16% is actually a pretty terrible scenario for our QJo. 9♣ 8♣ isn’t doing much better with 20.5%.
Now, we just need a fold equity calculator to figure out how often a shove must work for it to be profitable. Note that I used Q-Jo in this example:
Even if we have just 16% equity when called, Villain only needs to fold 44% of the time for a check-shove to be profitable (with 9-8s, it’s 39%).
How often will Villain fold? While we cannot know exactly, it’s easy to estimate.
The bet-call range we gave Villain amounts to 63 combinations, or 5.4% of all hands. We need him to fold less than half the time here, and it isn’t hard to find enough combos from his remaining 14.6% of hands that he opened to justify the QJo shove
Now, this spot is likely profitable, but not all that great for us—usually we’ll find spots to check-raise that are more enticing, where an opponent might bet/fold a bottom pair type hand or a weak draw.
Here’s a good rule of thumb with a shallow stack (<15BB): a check-shove is rarely bad if you have more than 25% equity against your opponent’s calling range. I think you can skip most borderline cases to decrease variance, but 25% is more than enough equity so as long as your opponent has enough chips to bet-fold.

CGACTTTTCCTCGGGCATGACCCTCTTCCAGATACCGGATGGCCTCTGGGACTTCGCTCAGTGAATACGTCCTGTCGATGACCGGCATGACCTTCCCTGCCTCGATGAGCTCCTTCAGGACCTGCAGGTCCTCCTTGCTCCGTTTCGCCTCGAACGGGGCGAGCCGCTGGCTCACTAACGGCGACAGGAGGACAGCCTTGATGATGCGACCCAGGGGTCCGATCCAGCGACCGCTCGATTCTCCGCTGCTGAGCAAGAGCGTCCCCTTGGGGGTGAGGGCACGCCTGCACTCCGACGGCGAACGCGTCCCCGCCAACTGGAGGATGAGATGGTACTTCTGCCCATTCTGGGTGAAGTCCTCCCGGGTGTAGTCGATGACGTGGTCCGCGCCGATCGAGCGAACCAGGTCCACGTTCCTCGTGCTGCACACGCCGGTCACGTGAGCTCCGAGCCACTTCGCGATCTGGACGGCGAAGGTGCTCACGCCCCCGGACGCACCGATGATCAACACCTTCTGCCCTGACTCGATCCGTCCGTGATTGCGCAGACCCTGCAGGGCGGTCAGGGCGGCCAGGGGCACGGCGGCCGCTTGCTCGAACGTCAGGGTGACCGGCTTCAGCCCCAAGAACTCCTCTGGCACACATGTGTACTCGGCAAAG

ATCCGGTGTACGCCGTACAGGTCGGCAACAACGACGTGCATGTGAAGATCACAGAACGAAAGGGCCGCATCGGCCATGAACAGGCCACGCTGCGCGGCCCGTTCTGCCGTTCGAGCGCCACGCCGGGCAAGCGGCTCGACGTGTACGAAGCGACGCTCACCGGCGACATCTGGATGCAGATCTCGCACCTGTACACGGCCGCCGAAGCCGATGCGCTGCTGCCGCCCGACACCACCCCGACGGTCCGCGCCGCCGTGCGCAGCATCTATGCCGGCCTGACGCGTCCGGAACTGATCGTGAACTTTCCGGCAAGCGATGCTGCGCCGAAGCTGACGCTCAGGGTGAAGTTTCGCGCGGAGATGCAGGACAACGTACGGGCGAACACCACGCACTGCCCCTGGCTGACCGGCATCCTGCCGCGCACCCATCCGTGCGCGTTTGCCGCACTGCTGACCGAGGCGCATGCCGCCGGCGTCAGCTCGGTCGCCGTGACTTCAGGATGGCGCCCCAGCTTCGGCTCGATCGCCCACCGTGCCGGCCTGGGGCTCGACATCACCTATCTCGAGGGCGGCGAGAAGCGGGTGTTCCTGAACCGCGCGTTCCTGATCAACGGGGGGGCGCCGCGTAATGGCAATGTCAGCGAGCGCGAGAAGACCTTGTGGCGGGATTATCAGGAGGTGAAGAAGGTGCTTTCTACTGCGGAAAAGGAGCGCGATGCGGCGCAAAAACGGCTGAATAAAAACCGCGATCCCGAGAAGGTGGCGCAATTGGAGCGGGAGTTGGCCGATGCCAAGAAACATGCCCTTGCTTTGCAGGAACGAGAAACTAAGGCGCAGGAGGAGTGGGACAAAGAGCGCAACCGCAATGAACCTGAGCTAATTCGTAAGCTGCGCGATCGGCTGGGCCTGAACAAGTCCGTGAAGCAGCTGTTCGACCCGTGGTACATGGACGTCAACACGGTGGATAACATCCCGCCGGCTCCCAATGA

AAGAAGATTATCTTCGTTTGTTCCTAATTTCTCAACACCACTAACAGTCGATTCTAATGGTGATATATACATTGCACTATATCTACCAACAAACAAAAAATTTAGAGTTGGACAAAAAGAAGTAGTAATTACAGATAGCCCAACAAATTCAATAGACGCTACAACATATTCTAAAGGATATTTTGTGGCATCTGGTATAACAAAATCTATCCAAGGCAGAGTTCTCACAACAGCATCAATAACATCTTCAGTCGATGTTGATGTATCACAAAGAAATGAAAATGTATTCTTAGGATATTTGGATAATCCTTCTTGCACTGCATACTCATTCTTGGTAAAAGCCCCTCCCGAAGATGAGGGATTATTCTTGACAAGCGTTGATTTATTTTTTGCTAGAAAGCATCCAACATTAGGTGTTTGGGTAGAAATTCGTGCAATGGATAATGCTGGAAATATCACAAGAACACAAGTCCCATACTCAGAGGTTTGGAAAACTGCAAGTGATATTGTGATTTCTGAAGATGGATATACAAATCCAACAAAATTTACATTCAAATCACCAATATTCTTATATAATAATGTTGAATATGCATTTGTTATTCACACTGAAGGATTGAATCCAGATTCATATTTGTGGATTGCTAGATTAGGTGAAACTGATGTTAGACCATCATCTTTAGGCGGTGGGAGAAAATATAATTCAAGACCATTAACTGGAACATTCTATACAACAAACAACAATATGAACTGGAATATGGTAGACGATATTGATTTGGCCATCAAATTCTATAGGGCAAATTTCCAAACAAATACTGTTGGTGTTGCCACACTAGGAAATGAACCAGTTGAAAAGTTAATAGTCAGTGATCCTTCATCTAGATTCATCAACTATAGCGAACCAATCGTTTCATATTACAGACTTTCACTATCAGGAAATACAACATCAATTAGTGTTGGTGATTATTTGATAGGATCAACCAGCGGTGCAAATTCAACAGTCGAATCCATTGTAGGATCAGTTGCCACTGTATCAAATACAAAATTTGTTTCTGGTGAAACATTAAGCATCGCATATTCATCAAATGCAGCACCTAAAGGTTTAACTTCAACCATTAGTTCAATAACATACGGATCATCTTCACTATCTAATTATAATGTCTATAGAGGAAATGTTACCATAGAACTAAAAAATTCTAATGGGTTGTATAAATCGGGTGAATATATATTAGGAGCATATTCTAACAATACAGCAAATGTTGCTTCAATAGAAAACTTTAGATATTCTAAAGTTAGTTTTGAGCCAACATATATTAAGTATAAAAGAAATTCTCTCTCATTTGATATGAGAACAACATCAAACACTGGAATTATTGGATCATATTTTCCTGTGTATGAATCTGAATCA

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Check-raising with a middle stack (~20–30BB)
With middle stack sizes, we will have between three and four pot-sized bets behind on the flop. This makes things more interesting because we no longer have to shove or fold — we can check-raise-fold or check-call.
This is also a stack size players tend to make a lot of mistakes with, usually because they didn’t plan ahead.
Tournament. 25BB Effective Stacks.
Hero is dealt J♦ 9♦ in the big blind
Villain (UTG1) raises to 2BB. 6 folds. Hero defends.
Flop (6BB) A♦ 8♥ 6♦
Hero checks. Villain bets 2BB. Hero check-raises to 6BB.
Let’s assume the villain is opening around 15% from UTG+1.
This flop is a slam-dunk check-call with all flush draws, except maybe combo draws (9♦ 7♦, 7♦ 5♦, etc). This is for two reasons:
- Villain has a range advantage on this board, and thus we have very few made hands that want to check-raise
- Both check-raise-calling and check-raise-folding make no sense with a flush draw at these stack sizes (we’ll either get it in behind or have to fold without seeing a turn)
Here’s what PIOsolver thinks:
The only made hands we can check-raise are 86s, 66, A6, and A8. If we check-raised every draw, we’d be terribly unbalanced towards draws, which Villain could exploit by going all-in very often.
The main takeaway, here, is this: If stack sizes allow your opponent to comfortably 3-bet shove over a check-raise, make sure your hand satisfies one of the following criteria before check-raising:
1. Your hand can comfortably call a shove (a made hand or strong draw)
With these stacks top pair is good enough to check-raise, but you shouldn’t always check-raise with it because your check-calling range then becomes very weak, and you’ll be easy to play against.
A good way to split your ranges would be to check-raise top pairs with the best kickers, and check-call the rest.
2. Your hand can comfortably fold after check-raising (hands with low equity, like weak draws and backdoor draws)
You’ll be folding some equity, but only around 15–20%, which isn’t too painful against your opponent’s shoving range.
3. Your hand might be ahead now, but is vulnerable on later streets